Ratings agencies Fitch and S&P Global have warned about the slow pace of South Africa’s Covid-19 vaccination programme.
Both agencies kept the country’s long-term sovereign credit ratings at BB- on Friday, which is three notches below investment grade. However, both also flagged the comparatively slow rate of vaccinations as a constraint or risk to medium-term economic growth.
“Infection numbers have started rising again and the pandemic will continue to pose risks well into 2022, as [the] vaccine rollout is proceeding slowly,” Fitch says in its latest rating report.
It points out that South Africa has effectively administered around 0.9 doses per 100 of the population as at mid-May.
In Health Minister Zweli Mkhize’s daily Covid-19 update on Tuesday night, he noted that South Africa had administered 651 628 Covid-19 vaccines.
#COVID19 Statistics in SA as at 24 May.
Use the COVID Alert SA app to protect yourself, your loved ones and your community. Start using this privacy preserving app today. Add your phone to the fight! Download the Covid Alert SA app now! https://t.co/8YKEqaiiRF pic.twitter.com/4oDipe0bmV
— Dr Zweli Mkhize (@DrZweliMkhize) May 24, 2021
Mkhize, who has also been warning recently of the country hitting a third wave of the pandemic, noted that there are currently 40 724 active cases of Covid-19 in the country.
While Fitch has recognised that the South African government has secured enough doses to inoculate the adult population, it highlights that most of this “will arrive only in the second half of 2021”.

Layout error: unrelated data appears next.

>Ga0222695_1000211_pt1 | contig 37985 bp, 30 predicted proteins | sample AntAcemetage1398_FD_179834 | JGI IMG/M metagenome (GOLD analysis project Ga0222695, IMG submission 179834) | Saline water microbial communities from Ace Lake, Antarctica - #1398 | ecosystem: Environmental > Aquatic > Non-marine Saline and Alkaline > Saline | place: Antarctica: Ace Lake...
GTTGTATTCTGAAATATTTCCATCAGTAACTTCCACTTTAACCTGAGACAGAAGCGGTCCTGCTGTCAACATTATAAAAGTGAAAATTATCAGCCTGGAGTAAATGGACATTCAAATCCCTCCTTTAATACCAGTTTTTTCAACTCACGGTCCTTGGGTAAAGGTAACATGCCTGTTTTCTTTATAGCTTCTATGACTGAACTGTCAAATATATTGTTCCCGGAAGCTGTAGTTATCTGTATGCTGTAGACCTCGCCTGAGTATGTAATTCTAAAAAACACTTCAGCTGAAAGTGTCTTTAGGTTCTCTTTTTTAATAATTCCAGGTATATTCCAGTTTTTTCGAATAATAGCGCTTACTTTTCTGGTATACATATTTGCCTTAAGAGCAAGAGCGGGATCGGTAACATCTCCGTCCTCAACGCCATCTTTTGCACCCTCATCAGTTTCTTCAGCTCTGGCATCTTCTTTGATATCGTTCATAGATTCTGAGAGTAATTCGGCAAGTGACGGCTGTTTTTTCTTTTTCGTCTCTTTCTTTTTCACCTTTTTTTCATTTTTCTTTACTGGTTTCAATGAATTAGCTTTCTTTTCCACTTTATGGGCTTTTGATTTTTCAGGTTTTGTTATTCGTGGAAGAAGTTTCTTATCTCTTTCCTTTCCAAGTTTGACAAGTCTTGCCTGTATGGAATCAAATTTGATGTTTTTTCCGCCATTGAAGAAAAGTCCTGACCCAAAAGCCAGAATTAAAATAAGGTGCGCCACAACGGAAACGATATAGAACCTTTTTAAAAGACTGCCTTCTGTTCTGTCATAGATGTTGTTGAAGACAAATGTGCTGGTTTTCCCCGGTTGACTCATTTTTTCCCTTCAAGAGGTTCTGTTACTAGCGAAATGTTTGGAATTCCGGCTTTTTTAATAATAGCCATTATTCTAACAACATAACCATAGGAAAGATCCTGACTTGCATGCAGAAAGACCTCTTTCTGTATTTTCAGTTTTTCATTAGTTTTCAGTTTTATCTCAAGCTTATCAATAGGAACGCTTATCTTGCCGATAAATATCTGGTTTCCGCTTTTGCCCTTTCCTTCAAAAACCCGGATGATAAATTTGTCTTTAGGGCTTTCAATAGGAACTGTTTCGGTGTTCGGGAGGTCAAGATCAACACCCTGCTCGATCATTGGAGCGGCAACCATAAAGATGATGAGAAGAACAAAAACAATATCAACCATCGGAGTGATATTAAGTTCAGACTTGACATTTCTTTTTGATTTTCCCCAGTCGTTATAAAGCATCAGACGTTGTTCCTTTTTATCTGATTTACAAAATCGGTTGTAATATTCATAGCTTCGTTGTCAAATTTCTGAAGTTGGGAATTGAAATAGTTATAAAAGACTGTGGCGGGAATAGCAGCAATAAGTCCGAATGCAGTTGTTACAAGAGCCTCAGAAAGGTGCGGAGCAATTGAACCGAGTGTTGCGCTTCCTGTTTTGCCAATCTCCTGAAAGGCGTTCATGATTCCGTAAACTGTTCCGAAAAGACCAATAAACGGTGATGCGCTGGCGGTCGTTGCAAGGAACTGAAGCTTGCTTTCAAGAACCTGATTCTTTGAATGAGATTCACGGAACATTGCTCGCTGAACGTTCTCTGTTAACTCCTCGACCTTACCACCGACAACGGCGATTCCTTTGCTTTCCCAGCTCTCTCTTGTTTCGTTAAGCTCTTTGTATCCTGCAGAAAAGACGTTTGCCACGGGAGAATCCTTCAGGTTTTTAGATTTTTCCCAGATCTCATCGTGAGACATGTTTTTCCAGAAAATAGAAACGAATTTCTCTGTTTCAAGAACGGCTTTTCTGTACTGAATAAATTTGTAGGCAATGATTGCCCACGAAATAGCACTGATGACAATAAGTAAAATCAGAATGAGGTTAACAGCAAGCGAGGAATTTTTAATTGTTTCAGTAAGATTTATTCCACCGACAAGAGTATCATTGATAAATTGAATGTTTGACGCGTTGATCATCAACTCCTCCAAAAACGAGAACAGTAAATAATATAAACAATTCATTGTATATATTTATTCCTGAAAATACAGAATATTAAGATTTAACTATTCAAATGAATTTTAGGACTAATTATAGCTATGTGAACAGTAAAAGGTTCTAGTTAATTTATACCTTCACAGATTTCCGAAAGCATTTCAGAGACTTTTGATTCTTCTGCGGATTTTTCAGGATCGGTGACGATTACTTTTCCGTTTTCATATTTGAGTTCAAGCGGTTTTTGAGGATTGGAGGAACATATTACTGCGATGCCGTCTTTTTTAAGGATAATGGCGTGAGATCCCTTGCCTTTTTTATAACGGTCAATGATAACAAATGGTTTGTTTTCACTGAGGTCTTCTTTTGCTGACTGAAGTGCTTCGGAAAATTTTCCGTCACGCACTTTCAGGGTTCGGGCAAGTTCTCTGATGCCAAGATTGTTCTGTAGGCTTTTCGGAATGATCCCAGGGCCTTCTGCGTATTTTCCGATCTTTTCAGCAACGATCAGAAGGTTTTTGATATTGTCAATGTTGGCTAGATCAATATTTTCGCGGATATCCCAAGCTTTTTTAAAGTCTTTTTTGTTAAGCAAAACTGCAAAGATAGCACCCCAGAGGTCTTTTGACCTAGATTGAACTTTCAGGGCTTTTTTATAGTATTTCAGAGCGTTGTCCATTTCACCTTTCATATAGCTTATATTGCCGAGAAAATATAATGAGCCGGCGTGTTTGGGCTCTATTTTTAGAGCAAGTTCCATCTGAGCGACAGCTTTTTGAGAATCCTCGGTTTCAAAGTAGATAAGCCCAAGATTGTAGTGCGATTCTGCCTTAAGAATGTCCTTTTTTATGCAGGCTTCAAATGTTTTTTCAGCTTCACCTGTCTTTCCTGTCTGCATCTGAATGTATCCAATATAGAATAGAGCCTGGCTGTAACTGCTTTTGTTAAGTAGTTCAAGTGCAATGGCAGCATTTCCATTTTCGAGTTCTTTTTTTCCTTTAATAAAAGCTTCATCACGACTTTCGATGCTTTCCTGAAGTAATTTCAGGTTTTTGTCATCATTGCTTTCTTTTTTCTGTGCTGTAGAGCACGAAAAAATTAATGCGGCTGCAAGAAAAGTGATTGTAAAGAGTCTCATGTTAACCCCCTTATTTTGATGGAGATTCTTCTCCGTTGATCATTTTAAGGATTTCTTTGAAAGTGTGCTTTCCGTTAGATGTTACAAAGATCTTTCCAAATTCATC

“We assume that the economic fall-out of any new waves will be more limited than last year, as policy-makers have containment measures [that] will be more targeted and the economy has adapted, but it could still weigh on public finances,” Fitch adds.
S&P meanwhile highlights the slow vaccine rollout as a constraint on the country’s medium-term economic growth, together with structural constraints and the weak pace of economic reforms.
“South Africa’s vaccine rollout program has been slow, primarily reaching health sector workers so far,” says S&P.
“The rollout has been complicated by negotiations with manufacturers and questions about the efficacy of some vaccines for the predominant variant of Covid-19 in South Africa,” it adds.
“Agreements have now been reached with Johnson & Johnson and Pfizer that will aim to inoculate at least 40 million people [about two thirds of the total population] by early 2022. Phase 1, which focused on inoculating health sector workers, is near completion while Phase 2 began rollout from May 17, targeting people above 60 and those with comorbidities,” S&P notes.
In its reaction to Fitch and S&P’s ratings decision late on Friday, National Treasury also addressed the vaccination issue.
“South Africa plans to accelerate its vaccination rollout programme with phase two having commenced on 17 May 2021, with the aim of inoculating five million citizens aged over 60 by the end of June 2021,” Treasury said in a statement.
“Successful vaccination of the population will help prevent the spread of the pandemic as it poses downside risks to the economic outlook,” it added.
Treasury also reiterated government calls for “all members of society to adhere to all the necessary health and safety protocols in place” to help minimise the rise in Covid-19 infections.